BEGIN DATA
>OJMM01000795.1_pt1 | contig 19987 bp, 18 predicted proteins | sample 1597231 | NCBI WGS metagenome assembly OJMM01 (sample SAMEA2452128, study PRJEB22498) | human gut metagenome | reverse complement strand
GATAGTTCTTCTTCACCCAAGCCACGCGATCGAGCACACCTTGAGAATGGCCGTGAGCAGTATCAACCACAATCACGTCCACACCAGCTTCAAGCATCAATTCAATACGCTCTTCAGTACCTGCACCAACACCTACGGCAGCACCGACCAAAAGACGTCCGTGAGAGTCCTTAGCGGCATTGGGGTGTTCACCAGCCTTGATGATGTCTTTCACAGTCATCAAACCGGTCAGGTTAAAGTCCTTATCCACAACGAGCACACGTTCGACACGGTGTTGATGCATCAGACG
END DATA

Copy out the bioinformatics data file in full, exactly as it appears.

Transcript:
>OJMM01000795.1_pt1 | contig 19987 bp, 18 predicted proteins | sample 1597231 | NCBI WGS metagenome assembly OJMM01 (sample SAMEA2452128, study PRJEB22498) | human gut metagenome | reverse complement strand
GATAGTTCTTCTTCACCCAAGCCACGCGATCGAGCACACCTTGAGAATGGCCGTGAGCAGTATCAACCACAATCACGTCCACACCAGCTTCAAGCATCAATTCAATACGCTCTTCAGTACCTGCACCAACACCTACGGCAGCACCGACCAAAAGACGTCCGTGAGAGTCCTTAGCGGCATTGGGGTGTTCACCAGCCTTGATGATGTCTTTCACAGTCATCAAACCGGTCAGGTTAAAGTCCTTATCCACAACGAGCACACGTTCGACACGGTGTTGATGCATCAGACG